International Regulatory Considerations
Morocco joined the WTO since January 1995 and reports technical regulations that could affect trade with other member countries to the WTO. Morocco is a signatory to the Trade Facilitation Agreement (https://www.tfadatabase.org/members/morocco) and has a 92 percent implementation rate of TFA requirements. European standards are widely referenced in Morocco’s regulatory system. In some cases, U.S. or international standards, guidelines, and recommendations are also accepted.
Legal System and Judicial Independence
The Moroccan legal system is a hybrid of civil law (French system) and Islamic law, regulated by the Decree of Obligations and Contracts of 1913 as amended, the 1996 Code of Commerce, and Law No. 53-95 on Commercial Courts. These courts also have sole competence to entertain industrial property disputes, as provided for in Law No. 17-97 on the Protection of Industrial Property, irrespective of the legal status of the parties. According to the European Bank for Reconstruction and Development’s 2015 Morocco Commercial Law Assessment Report, Royal Decree No. 1-97-65 (1997) established commercial court jurisdiction over commercial cases including insolvency. Although this led to some improvement in the handling of commercial disputes, companies have complained of the lack of training for judges on general commercial matters to remain a key challenge to effective commercial dispute resolution in the country. In general, some report litigation procedures to be time consuming and resource-intensive, and lacking legal requirement with respect to case publishing. Disputes may be brought before one of eight Commercial Courts (located in Rabat, Casablanca, Fes, Tangier, Marrakech, Agadir, Oujda, and Meknes), and one of three Commercial Courts of Appeal (located in Casablanca, Fes, and Marrakech). There are other special courts such as the Military and Administrative Courts. Title VII of the Constitution provides that the judiciary shall be independent from the legislative and executive branches of government. The 2011 Constitution also authorized the creation of the Supreme Judicial Council, headed by the King, which has the authority to hire, dismiss, and promote judges. Enforcement actions are appealable at the Courts of Appeal, which hear appeals against decisions from the court of first instance.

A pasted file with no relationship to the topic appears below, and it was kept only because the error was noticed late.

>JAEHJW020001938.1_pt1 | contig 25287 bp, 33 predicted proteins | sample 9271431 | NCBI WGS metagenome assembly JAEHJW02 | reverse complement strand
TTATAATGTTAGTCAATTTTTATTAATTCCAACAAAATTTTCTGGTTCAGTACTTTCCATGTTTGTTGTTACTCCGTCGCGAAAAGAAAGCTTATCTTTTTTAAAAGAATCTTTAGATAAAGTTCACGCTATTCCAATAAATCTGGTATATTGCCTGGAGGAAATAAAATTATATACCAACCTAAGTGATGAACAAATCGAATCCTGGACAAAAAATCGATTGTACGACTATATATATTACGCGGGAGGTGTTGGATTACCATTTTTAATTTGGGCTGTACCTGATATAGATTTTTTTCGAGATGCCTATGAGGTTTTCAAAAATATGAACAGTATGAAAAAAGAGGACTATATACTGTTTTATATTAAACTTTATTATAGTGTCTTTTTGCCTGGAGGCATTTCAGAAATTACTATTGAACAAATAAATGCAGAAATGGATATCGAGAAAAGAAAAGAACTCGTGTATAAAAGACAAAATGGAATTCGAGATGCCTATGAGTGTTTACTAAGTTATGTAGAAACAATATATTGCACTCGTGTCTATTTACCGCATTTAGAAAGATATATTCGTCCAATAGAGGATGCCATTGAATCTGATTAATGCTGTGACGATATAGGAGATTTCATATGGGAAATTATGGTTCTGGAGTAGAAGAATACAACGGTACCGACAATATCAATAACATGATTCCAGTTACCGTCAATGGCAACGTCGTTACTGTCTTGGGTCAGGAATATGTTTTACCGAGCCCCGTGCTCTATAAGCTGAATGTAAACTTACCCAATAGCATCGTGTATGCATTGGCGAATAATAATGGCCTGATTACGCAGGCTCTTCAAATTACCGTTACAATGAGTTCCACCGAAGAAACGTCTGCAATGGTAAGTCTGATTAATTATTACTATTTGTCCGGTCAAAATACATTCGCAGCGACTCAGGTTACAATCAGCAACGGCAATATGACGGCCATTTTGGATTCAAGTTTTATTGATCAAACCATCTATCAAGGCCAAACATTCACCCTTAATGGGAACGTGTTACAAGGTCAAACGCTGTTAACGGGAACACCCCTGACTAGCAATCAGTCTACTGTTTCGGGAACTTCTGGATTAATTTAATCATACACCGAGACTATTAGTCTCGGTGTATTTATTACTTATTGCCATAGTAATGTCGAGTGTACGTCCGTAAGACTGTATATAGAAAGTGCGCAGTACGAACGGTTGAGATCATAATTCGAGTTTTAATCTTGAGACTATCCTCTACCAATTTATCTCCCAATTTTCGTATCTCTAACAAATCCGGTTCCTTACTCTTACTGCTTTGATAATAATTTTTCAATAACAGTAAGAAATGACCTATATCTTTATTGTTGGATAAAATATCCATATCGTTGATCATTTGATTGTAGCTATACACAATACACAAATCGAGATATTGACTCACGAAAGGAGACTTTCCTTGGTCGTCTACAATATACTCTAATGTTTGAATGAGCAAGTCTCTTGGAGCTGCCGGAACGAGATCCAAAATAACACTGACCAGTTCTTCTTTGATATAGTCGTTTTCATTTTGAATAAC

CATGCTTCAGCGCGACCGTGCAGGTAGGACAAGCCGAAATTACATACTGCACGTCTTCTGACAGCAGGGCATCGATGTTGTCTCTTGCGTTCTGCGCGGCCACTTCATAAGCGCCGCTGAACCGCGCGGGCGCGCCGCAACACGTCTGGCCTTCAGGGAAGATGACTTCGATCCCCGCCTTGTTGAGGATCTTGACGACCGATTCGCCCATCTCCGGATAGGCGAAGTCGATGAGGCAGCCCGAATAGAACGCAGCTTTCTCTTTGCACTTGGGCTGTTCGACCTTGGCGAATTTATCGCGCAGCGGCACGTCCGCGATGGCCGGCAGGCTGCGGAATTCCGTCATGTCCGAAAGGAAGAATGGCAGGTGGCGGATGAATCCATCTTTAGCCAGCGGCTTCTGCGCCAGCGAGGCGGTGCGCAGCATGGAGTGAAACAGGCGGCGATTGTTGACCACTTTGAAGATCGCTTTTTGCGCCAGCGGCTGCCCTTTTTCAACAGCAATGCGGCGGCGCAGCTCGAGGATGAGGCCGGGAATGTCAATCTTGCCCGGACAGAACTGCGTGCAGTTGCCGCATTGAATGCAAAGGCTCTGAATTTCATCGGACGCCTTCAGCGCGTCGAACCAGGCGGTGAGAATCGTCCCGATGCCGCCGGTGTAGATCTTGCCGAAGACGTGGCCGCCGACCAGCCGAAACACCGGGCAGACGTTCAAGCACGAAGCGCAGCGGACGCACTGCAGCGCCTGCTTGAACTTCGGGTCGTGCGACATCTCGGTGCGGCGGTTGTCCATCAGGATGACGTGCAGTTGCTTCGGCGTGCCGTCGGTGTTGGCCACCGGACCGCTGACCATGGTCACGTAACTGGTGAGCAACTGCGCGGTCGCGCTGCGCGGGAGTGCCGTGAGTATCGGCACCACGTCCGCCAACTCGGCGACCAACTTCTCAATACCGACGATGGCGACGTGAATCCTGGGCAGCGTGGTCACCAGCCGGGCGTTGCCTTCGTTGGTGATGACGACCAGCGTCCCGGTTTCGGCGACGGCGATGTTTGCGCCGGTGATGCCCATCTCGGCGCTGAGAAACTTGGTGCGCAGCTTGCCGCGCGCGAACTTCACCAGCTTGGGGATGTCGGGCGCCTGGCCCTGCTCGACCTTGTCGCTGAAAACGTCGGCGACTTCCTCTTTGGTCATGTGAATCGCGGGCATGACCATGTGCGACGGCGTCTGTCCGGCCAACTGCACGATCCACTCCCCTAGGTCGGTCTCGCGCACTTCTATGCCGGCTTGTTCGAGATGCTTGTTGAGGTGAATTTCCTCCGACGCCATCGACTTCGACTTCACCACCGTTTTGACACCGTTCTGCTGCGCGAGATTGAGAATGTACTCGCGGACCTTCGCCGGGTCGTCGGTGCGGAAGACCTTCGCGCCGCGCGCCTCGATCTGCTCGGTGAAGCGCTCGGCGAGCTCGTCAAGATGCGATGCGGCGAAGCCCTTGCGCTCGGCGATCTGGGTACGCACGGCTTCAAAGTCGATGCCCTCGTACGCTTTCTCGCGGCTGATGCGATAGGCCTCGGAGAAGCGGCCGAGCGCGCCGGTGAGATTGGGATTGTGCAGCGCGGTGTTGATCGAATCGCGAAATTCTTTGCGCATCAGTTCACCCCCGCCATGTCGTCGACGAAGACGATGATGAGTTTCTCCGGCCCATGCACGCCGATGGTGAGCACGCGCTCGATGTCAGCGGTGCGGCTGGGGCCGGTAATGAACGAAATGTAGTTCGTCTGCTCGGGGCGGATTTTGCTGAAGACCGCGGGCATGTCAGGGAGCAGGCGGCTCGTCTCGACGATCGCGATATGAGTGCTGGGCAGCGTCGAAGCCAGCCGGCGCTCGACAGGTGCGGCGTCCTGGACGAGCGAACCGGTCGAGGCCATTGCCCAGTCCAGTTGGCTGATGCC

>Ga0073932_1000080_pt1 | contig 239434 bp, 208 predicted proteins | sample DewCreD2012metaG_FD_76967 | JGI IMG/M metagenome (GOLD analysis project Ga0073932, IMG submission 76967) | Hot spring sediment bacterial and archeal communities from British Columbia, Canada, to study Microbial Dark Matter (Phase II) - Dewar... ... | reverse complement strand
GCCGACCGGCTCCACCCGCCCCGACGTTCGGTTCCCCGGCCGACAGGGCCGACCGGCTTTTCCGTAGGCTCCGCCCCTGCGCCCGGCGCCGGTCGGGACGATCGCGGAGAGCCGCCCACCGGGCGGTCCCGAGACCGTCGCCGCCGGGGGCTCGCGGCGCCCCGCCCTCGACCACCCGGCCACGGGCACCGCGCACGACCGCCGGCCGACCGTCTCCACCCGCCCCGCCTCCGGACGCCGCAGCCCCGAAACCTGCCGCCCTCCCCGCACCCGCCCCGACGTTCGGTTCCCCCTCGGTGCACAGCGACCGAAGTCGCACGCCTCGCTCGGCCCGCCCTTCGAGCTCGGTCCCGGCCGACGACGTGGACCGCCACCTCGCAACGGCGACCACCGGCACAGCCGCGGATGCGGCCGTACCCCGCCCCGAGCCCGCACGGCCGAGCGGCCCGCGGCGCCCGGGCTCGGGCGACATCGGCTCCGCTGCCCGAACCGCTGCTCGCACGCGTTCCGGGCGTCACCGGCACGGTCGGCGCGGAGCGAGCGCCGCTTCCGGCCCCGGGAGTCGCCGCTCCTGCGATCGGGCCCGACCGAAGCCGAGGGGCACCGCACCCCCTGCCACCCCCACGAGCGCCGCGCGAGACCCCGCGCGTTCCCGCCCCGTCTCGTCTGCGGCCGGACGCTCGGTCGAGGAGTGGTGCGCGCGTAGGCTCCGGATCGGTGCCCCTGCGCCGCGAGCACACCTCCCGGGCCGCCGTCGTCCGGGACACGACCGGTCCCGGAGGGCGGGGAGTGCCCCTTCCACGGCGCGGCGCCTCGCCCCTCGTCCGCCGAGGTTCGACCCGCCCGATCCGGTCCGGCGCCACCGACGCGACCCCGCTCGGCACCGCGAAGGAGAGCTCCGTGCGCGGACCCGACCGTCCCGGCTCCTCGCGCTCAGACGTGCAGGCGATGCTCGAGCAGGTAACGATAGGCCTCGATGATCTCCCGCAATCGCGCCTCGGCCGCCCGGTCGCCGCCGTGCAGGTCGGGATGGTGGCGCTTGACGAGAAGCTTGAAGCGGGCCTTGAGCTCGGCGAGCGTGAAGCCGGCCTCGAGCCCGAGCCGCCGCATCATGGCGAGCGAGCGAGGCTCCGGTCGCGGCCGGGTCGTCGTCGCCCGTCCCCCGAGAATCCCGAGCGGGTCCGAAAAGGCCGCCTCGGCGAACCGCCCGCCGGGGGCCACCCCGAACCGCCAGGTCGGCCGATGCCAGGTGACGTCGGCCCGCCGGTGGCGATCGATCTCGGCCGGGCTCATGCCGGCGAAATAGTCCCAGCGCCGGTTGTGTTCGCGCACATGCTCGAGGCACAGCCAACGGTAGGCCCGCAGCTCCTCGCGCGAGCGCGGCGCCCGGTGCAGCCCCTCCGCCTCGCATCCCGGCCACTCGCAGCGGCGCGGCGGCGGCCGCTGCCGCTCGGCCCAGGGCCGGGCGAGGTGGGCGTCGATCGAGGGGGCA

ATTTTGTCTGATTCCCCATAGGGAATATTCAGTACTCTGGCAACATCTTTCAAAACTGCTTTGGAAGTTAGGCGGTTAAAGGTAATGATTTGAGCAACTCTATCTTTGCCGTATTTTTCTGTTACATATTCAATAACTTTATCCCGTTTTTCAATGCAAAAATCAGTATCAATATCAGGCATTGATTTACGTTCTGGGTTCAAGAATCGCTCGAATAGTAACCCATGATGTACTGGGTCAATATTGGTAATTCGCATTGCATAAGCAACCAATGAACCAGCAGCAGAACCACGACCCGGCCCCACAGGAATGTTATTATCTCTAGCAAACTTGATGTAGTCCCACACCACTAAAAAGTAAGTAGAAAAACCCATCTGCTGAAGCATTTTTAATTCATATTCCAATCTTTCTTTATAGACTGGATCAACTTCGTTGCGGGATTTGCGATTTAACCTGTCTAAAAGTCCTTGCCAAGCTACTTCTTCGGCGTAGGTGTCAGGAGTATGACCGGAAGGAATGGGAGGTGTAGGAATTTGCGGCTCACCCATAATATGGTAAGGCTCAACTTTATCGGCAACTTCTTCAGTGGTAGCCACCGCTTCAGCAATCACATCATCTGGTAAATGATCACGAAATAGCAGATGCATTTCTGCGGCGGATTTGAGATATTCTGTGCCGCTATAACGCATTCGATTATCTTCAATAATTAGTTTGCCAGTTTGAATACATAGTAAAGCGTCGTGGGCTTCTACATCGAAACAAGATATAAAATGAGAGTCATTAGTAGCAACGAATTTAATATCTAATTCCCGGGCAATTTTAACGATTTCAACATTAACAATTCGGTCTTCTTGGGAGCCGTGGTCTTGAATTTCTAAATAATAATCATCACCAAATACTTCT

Laws and Regulations on Foreign Direct Investment
The principal sources of commercial legislation in Morocco are the 1913 Royal Decree of Obligations and Contracts, as amended; Law No. 18-95 that established the 1995 Investment Charter; the 1996 Code of Commerce; and Law No. 53-95 on Commercial Courts. These courts have sole competence to hear industrial property disputes, as provided for in Law No. 17-97 on the Protection of Industrial Property, irrespective of the legal status of the parties. Morocco’s CRI and AMDIE provide users with various investment related information on key sectors, procedural information, calls for tenders, and resources for business creation.